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Premiers look at boosting innovation and productivity

DCN News Service
Premiers look at boosting innovation and productivity

ST. JOHN’S, N.L.—The two-day Summer Meeting of Canada’s Premiers concluded its last day Friday, July 17.

On an agenda focusing on improving the country’s economic position they addressed several major issues affecting the provinces including productivity and innovation, internal and international trade barriers and infrastructure.

According to a release, as part of its economic plan, Premiers Paul Davis, Kathleen Wynne, Philippe Couillard, Wade MacLauchlan and Christy Clark were tasked to lead and create an Economic Productivity and Innovation Working Group which will be responsible for seizing opportunities to boost productivity and innovation within Canada.

Premiers also identified the challenges between provinces regarding trade and investment and are looking for ways to improve. One part of the strategy is to develop a provincial territorial protocol which includes granting apprentices more flexibility and mobility within the country to find work in their trades. The protocol once finalized will recognize credentials from other provinces in technical training, work experience and associated exams for apprentices looking to work in other provinces.

The premiers are committed to a plan to address barriers in Canada and complete a renewal of the Agreement on Internal Trade (AIT) by March 2016. The AIT which is seen as out-of-date by the provinces will need to see added commitment from the federal government to help modernize its policies; reducing barriers and leveling the playing field for Canadians.

When it comes to being more competitive, especially at the global level, the premiers encouraged the federal government to continue to build on existing relationships, which include recent agreements with the European Union and South Korea. Although the provinces and territories want to play a bigger role in providing more input for future discussions and dealings.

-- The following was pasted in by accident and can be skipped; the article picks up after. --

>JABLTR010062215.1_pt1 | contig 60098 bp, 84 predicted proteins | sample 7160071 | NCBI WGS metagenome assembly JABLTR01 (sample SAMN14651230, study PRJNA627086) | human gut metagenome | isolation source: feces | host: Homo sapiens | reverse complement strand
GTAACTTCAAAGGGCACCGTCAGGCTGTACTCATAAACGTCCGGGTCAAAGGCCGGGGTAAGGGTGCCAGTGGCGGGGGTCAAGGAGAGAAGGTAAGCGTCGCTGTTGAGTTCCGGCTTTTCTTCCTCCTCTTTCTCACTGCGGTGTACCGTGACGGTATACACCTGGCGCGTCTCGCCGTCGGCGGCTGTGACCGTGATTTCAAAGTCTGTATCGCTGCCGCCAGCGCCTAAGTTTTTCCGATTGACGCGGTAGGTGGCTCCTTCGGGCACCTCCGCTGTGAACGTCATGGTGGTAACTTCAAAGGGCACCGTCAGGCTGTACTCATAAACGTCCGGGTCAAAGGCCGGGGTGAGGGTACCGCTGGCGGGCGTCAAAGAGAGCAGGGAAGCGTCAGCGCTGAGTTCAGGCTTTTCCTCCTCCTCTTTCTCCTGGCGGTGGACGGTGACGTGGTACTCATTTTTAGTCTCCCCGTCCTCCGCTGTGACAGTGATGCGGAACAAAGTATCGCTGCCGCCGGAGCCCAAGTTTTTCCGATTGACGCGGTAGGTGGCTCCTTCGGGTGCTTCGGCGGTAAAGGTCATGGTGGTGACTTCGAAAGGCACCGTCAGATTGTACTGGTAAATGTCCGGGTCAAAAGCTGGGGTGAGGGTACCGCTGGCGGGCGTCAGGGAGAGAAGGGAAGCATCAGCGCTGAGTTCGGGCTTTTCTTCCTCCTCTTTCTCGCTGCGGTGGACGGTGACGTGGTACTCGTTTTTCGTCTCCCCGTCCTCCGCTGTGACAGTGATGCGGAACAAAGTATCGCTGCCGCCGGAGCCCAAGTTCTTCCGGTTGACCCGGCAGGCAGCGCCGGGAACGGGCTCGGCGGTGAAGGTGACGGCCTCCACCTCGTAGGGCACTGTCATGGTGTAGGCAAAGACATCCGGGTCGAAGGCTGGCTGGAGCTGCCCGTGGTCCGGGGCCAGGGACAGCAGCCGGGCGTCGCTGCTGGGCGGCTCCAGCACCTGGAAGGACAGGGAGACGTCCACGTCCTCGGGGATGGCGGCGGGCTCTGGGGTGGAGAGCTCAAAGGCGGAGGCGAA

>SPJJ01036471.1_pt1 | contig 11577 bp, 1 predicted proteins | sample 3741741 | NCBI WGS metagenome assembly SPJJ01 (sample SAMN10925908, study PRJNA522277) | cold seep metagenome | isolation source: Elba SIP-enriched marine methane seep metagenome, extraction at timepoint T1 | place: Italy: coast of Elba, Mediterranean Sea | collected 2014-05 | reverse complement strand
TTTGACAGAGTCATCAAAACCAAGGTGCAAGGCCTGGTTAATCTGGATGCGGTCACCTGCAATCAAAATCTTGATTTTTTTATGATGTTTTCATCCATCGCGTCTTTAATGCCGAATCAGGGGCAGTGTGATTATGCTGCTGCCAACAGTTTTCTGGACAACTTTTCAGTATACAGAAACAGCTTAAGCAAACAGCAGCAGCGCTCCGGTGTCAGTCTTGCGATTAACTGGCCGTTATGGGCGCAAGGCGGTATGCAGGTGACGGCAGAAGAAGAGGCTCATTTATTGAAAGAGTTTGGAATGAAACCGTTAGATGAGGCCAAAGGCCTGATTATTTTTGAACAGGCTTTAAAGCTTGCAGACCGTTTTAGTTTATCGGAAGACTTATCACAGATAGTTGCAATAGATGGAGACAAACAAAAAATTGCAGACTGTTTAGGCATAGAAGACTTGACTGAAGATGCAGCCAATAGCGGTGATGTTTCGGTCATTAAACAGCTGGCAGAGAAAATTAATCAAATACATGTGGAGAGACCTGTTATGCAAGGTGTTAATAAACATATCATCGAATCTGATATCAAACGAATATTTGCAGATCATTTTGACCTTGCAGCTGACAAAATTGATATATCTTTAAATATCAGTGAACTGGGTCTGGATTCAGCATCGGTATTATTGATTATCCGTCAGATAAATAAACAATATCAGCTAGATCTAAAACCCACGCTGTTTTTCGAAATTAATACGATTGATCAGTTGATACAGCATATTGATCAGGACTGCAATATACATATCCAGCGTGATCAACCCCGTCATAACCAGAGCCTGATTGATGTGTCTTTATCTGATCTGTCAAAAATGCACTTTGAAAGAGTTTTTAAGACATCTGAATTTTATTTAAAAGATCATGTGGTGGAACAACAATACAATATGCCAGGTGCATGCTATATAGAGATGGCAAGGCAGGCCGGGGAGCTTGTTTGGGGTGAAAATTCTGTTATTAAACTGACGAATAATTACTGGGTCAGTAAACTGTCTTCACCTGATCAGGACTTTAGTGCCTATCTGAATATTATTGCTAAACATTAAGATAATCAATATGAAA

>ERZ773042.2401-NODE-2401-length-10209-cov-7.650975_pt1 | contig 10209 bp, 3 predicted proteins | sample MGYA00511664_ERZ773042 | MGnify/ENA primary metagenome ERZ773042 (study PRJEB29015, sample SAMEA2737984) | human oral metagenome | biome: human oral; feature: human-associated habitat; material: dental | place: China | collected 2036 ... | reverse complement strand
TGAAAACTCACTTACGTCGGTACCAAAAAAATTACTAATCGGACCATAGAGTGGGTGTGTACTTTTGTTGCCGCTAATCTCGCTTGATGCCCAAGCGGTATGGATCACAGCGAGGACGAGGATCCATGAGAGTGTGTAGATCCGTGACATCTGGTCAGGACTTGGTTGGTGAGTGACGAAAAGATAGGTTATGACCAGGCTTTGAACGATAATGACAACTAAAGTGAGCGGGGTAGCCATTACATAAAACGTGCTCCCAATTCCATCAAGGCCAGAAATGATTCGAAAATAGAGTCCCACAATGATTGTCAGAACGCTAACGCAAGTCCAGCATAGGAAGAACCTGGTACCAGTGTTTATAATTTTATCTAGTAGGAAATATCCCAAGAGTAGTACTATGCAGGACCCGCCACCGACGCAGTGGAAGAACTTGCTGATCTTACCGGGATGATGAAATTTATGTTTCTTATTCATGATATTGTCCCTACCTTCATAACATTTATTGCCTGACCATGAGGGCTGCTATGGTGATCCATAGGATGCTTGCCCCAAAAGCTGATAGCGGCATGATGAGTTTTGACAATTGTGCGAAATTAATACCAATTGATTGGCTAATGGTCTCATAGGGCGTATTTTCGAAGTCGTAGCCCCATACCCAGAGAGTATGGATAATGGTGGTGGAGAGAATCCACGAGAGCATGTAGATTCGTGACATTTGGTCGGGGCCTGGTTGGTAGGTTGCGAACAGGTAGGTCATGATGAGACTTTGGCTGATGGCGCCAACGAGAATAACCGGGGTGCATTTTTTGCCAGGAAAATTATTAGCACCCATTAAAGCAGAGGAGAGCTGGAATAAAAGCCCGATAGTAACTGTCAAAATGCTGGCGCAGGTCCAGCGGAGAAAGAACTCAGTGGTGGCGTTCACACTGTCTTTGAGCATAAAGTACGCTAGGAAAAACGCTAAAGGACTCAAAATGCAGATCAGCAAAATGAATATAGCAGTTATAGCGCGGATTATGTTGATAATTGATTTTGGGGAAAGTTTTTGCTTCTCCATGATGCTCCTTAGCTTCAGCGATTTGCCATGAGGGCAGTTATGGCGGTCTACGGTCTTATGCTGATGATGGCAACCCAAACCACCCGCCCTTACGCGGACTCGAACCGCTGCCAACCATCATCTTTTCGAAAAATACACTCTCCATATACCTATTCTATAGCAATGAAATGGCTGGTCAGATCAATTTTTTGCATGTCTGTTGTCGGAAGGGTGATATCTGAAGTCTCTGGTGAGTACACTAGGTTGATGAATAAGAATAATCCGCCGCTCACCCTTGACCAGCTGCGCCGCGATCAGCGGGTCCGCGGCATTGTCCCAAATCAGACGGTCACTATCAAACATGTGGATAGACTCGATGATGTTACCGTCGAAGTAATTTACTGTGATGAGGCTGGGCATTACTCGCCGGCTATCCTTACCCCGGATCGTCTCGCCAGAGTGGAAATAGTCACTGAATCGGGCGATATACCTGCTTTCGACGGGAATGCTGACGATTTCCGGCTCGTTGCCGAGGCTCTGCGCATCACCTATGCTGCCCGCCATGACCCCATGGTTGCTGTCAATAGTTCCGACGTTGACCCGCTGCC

And while the country’s competitors are landing free trade agreements in Asia, the premiers in response, are calling for the creation of a Canada-China panel which will be active in exploring ways to broaden and deepen its economic and trade relationships with China.

When it comes to infrastructure each of the premiers agreed that public transportation was a priority and recognized a need to build long-lasting successful partnerships with the federal government. They also said that a dedicated level of investment in public infrastructure should be maintained up to its proven capacity to drive economic growth, increase productivity and flow of goods to market and improve Canadian quality of life.

To do this the country would need to increase its investment in public infrastructure which currently stands at 3.6 per cent of GDP. Premiers are seeking increased funding to provinces and territories to support the construction or maintenance of key infrastructure which is key to economic development.

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